Silent PC Review is passionate about ergonomic spaces for people and finding creative, practical solutions to silencing all kinds of IT machines. We provide detailed reviews and ground-breaking knowhow about the acoustics of computers and components, as well as their energy efficiency and thermal performance.
Submitted by Mike Chin on Sun, 2005-10-02 15:37.
This new budget heatsink from Scythe has many desirable features:
* Long copper heatpipes married to thin alumimum fins
* Good quality modest noise fan
* Mountings for sockets 478, 775, K8, 370 and A
* Very light weight
* Angled, rather than perpendicular to motherboard
Our review of this latest "blade" from Scythe.
Submitted by Mike Chin on Wed, 2005-09-28 11:55.
MuteMat is basically a competitor to the likes of AcoustiProduct: Sheets of damping material that can be applied to the inside panels of a PC case to help make it quieter. The big difference is that it's not foam. Instead, it is an "unwoven micro-fibre that can supposedly absorb more noise than acoustic foam due to its finer underlying structure." We tried MuteMat on a quiet system and wrote up our findings... along with SPL measurements, sound recordings and descriptions of before and after.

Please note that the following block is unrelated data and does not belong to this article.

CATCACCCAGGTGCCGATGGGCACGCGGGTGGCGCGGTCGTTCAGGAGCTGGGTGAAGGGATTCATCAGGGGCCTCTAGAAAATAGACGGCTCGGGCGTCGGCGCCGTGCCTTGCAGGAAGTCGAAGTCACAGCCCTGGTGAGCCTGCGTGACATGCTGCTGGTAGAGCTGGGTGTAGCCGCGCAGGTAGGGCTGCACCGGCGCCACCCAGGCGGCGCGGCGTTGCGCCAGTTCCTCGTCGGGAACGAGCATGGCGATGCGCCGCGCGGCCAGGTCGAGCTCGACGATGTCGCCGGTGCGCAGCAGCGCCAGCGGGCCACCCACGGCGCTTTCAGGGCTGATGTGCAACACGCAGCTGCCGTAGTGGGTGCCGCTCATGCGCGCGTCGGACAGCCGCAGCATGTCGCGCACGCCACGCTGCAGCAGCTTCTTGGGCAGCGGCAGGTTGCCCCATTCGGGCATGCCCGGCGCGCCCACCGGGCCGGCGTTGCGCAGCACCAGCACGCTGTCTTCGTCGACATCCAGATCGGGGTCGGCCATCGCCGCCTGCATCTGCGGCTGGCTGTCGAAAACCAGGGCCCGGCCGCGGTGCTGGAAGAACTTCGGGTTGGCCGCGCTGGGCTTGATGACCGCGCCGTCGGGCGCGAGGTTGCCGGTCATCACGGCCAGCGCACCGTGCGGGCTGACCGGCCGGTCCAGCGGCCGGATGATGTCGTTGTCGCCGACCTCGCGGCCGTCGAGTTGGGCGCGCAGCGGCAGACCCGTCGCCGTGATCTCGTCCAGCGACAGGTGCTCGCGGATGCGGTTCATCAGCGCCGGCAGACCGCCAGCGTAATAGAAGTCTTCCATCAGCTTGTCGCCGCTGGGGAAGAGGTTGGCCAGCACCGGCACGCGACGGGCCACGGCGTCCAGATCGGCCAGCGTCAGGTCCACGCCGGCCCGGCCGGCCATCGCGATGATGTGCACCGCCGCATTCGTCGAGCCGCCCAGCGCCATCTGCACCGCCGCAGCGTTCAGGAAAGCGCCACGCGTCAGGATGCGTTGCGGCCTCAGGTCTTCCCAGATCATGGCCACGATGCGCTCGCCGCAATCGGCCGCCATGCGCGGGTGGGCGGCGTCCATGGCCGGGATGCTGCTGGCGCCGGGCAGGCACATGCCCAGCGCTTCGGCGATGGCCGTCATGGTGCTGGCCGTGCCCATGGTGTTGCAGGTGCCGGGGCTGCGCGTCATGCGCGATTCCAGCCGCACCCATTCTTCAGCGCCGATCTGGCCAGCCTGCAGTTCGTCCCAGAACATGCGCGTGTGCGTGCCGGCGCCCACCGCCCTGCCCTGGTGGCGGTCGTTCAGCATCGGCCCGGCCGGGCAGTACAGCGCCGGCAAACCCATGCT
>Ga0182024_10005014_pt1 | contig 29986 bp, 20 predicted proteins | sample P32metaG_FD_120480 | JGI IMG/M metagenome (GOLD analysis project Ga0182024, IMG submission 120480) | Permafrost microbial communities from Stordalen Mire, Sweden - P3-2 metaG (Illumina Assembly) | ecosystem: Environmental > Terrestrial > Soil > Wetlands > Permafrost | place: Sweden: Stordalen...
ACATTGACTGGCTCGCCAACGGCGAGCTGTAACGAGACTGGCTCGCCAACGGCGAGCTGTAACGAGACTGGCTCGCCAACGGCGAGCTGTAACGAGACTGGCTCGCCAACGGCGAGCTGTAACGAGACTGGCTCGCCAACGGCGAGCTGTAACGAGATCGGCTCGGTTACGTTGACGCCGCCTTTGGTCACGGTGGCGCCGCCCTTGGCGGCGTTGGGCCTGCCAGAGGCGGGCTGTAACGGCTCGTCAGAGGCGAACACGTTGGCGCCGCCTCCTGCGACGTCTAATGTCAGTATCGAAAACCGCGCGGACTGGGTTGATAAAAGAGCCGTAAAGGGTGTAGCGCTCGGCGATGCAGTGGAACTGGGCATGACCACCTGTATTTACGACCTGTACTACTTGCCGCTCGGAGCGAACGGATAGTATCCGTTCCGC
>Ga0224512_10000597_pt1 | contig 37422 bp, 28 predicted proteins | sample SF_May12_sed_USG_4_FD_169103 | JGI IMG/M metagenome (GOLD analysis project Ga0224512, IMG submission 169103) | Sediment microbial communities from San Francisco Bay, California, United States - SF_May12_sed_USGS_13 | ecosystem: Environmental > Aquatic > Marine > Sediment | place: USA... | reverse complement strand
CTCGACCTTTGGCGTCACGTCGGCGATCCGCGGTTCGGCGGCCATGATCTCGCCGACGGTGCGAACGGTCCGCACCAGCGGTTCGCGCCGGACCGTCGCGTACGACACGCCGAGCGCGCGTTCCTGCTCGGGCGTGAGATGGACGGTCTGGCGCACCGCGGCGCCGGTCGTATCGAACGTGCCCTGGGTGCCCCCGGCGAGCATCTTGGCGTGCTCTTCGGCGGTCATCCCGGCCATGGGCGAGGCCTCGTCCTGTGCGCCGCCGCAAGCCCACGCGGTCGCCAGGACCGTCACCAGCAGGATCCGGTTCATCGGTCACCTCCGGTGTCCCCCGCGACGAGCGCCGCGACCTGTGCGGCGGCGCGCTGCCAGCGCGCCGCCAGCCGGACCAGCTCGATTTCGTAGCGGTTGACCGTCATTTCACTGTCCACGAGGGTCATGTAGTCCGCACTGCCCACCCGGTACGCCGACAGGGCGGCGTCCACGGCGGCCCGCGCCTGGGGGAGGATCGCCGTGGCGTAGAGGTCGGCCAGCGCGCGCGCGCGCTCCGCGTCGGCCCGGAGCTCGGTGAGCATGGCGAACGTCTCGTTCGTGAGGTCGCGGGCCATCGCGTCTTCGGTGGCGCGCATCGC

Submitted by Mike Chin on Sun, 2005-09-18 22:32.
Power | Reference|Recommended
PSU reviews have become bread-and-butter articles at SPCR. There are very few serious PSU reviews on the web; in this context, ours have stood out. However, in the last 18 months, PC power supplies have undergone tremendous changes. As a result, weaknesses in our testing setup have become evident:
* The accuracy of our AC/DC conversion efficiency results; and
* The adequacy of the test system to provide high enough load on the 12V line.
This article documents the many changes we've made to address these issues in an improved, updated power suppy testing system. It's our PSU Test Platform, Version 3.0. ;D
Submitted by Mike Chin on Sun, 2005-09-11 21:11.